The campaign of terror is roaring full steam ahead.
First came Aharon Golan, the electrician starring in the Banking Association's ads, who tells of the provident fund in which he's been saving his money for 41 years. Now the banks bring us Eva Rosenfeld, 57, hailing from Rishon Letzion.
Her story is quite similar: "The money belonging to my husband Robert and me has been in a provident fund for 22 years, because I prefer it to be in the safest place - the bank," Eva says.
She goes on: "Throughout the years, I deposited and saved at the place of my choice. So what right do they have to put their hands on my money and take it out of my bank? Nobody asked me, nobody's asking my permission - why? Who are they to decide what to do with my provident fund? With all due respect, leave my money alone."
For the sake of our discussion, Eva, I'll assume that's an authentic text you wrote, not the product of some happy-go-lucky copywriters hired by Moshe Teumim and Modi Kidon. Now:
1. Do you remember December 28, 2002, Eva, the day Bank of Israel Governor David Klein warned that the collapse of a major Israeli bank was not an "unthinkable" scenario? Bank shares were trading at half their equity value, and the stench of impending financial crisis was in the air.
Why was there fear that Israel's financial stability might be in danger? Because of the combination of two factors: one, the recession that slammed into the country's largest corporations and borrowers, the other that there was no source of financing for them outside the banks. Most short- and long-term credit comes from a handful of banks.
Their domination makes companies and households dependent on those banks, and it also increases the banks' dependence on the companies. And that raises the risk factor of the entire marketplace.
One of the goals behind severing the banks from their provident and mutual funds, Eva, is to create a more diversified financial system from which everyone will benefit: the customers, the banks and the entire economy.
2. Sorry, Eva, we didn't mean to begin this discussion with twaddle about "capital market structure." Let's talk about things closer to home.
Where is your money? And where is the money of the bankers you are valorously protecting?
In 2002 and 2003, thousands of bank customers - mainly the rich ones - withdrew massive sums from Israel's banking system. They were worried about the banks' stability because of that domination we were talking about.
I imagine you left your money at the bank, though. That is all right, and in retrospect, it was the right thing to do: it isn't as though you had any alternatives, because customers like you are essentially captive to the local banks. But if you're going to serve as a mouthpiece for the banks, we thought you should know that some of the bankers and bank owners shifted their own money to foreign banks (because they sleep better at night that way) and to non-banking investment management companies (because they expect these companies will generate higher profits).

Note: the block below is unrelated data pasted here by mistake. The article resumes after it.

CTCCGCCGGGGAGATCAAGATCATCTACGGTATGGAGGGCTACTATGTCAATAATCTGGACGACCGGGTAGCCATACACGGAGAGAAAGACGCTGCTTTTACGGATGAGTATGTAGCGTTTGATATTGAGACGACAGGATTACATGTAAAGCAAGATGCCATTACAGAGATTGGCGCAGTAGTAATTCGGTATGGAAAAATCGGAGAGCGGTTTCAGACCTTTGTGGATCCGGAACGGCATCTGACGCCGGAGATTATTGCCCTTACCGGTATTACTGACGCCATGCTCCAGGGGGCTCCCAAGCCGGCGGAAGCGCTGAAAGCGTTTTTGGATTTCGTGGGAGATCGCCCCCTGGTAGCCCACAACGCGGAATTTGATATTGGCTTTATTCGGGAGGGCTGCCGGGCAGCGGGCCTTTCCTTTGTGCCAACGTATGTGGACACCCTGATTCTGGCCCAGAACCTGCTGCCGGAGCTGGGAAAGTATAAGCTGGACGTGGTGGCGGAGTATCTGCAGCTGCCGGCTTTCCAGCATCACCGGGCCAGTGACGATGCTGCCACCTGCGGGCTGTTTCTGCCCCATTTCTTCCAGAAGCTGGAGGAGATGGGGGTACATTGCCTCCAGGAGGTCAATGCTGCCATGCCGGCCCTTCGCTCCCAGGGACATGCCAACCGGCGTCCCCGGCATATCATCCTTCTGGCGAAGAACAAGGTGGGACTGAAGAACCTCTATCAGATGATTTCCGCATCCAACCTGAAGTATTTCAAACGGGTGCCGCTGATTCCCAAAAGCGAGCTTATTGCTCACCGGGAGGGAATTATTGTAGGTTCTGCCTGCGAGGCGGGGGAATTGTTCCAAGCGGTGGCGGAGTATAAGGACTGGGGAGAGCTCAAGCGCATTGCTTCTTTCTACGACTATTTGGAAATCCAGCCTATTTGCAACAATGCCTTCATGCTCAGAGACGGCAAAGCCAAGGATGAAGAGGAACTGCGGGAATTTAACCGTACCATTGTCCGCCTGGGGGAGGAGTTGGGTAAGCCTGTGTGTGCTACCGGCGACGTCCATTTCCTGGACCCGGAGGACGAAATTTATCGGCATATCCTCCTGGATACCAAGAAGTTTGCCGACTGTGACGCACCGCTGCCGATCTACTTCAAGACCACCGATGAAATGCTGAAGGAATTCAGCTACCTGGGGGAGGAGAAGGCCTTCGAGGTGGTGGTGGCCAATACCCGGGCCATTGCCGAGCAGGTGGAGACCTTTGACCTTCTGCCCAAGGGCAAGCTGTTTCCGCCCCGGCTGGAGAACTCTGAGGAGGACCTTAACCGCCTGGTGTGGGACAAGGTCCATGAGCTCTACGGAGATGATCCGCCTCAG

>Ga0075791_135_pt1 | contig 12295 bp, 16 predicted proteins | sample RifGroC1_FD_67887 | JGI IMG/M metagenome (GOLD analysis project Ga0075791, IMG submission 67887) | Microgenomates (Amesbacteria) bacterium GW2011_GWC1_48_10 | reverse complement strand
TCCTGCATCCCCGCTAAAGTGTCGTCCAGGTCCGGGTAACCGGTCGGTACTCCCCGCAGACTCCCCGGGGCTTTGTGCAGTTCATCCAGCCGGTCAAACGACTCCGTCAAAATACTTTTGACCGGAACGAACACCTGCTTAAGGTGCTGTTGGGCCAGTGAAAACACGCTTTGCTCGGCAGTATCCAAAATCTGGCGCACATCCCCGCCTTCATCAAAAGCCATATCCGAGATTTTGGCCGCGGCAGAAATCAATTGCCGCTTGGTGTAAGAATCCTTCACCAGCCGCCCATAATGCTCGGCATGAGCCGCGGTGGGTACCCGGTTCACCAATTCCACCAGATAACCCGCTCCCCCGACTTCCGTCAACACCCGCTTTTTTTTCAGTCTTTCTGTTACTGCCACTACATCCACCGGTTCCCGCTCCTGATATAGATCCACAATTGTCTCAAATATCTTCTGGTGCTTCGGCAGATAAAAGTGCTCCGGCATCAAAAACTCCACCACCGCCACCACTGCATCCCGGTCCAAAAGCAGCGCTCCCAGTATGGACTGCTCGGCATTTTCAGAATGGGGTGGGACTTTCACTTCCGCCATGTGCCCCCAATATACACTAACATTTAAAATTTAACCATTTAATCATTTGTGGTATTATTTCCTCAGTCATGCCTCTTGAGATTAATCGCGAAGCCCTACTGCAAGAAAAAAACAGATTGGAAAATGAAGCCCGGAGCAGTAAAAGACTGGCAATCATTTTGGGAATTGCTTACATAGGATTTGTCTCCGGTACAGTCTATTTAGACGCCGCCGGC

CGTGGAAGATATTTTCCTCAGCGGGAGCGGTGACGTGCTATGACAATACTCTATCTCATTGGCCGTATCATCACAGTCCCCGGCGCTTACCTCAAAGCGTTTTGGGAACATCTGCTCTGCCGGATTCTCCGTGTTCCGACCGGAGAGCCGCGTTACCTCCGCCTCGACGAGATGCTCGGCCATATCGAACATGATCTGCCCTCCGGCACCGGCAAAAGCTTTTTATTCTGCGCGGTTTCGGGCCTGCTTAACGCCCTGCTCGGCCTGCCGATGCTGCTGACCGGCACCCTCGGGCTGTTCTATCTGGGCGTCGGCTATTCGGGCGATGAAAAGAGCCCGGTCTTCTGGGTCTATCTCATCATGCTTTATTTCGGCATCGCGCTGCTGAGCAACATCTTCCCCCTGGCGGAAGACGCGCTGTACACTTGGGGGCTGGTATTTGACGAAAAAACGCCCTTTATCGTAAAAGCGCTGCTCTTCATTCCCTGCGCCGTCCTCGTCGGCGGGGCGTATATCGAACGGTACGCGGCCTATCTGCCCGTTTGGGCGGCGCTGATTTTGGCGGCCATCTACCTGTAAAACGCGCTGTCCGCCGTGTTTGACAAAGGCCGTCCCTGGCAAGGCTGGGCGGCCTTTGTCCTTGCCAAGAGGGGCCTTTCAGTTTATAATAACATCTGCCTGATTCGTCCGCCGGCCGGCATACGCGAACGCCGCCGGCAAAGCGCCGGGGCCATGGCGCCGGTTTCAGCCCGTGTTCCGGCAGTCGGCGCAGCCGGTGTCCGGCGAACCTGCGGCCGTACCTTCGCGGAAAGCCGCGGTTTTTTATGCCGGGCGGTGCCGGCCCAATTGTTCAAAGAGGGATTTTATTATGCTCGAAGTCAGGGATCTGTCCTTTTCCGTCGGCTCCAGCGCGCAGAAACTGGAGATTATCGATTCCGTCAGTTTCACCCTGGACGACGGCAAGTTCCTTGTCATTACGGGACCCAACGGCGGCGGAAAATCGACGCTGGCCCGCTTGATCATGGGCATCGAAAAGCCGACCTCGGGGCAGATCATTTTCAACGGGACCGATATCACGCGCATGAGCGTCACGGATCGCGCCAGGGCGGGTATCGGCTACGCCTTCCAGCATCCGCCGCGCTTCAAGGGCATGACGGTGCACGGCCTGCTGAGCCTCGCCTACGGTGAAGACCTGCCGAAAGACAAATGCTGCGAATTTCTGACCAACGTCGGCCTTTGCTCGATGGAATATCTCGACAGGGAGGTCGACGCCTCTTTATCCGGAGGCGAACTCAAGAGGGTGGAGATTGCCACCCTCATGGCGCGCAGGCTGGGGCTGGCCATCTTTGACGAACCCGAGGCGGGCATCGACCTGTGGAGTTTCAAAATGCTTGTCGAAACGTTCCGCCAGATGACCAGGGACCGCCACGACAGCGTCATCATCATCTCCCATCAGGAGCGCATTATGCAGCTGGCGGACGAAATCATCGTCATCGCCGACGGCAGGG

3. You tell us, Eva, that you don't want anybody making decisions for you. You're right. We hope that's really the situation, that you make your own decisions. By the way, did you ever try to withdraw your provident fund or savings account and move it to another bank? Try, for the hell of it. You may discover you aren't the one calling the shots, especially if you have an overdraft or mortgage at the bank.
In any case, most of the provident fund customers don't make their own decisions. The clerk at the bank makes them. The customers' financial ignorance, dependence on mortgages, overdrafts and other details place them in a very poor negotiating position against the bank. That is why the Bachar team, comprising people from the Bank of Israel, the Finance Ministry, the Antitrust Authority, the Justice Ministry and the Israel Securities Authority, want to reform the structure of the banking system.
4. We wanted to tell you about our buddy, Moshe. Readers of this column remember us telling about him six months ago.
Just like you, Moshe kept most of his savings at one of the big banks' training funds. No, he hadn't chosen it, his employer decided for him. His employer was a company that worked with the bank managing the fund.
Moshe was sure that keeping his money at the big bank was a good move. But one day he discovered that if he'd moved his money to a non-banking fund management company, he'd be earning 50 percent more for his money.
It took Moshe five years to convince his employer to move his money. And when he gave the actual instruction, he received a scary letter from his bank, warning him about the dreadful pitfalls inherent in non-banking training funds.
Moshe was frightened, but he withdrew his money from the bank anyway. A year later his new fund was earning twice as much as the old one had.
And now here's the surprise, Eva: Moshe isn't an electrician. He has a degree in economics, a Masters degree in Business Administration, and he even studied business in the U.S. Yes, even people like Moshe find themselves captive to the Israeli banking system.
5. To sum up, Eva, we have a suggestion. If you want to consult, do drop by. We'll take a look at your banking papers and check whether your money is sitting in a zero-interest deposit, or in a makam Bank of Israel certificate. We'll check how much interest you pay on your overdraft, and whether you have the option of repaying your mortgage early, and so on.
Who knows, you might be surprised to discover that you aren't the one making the decisions after all.
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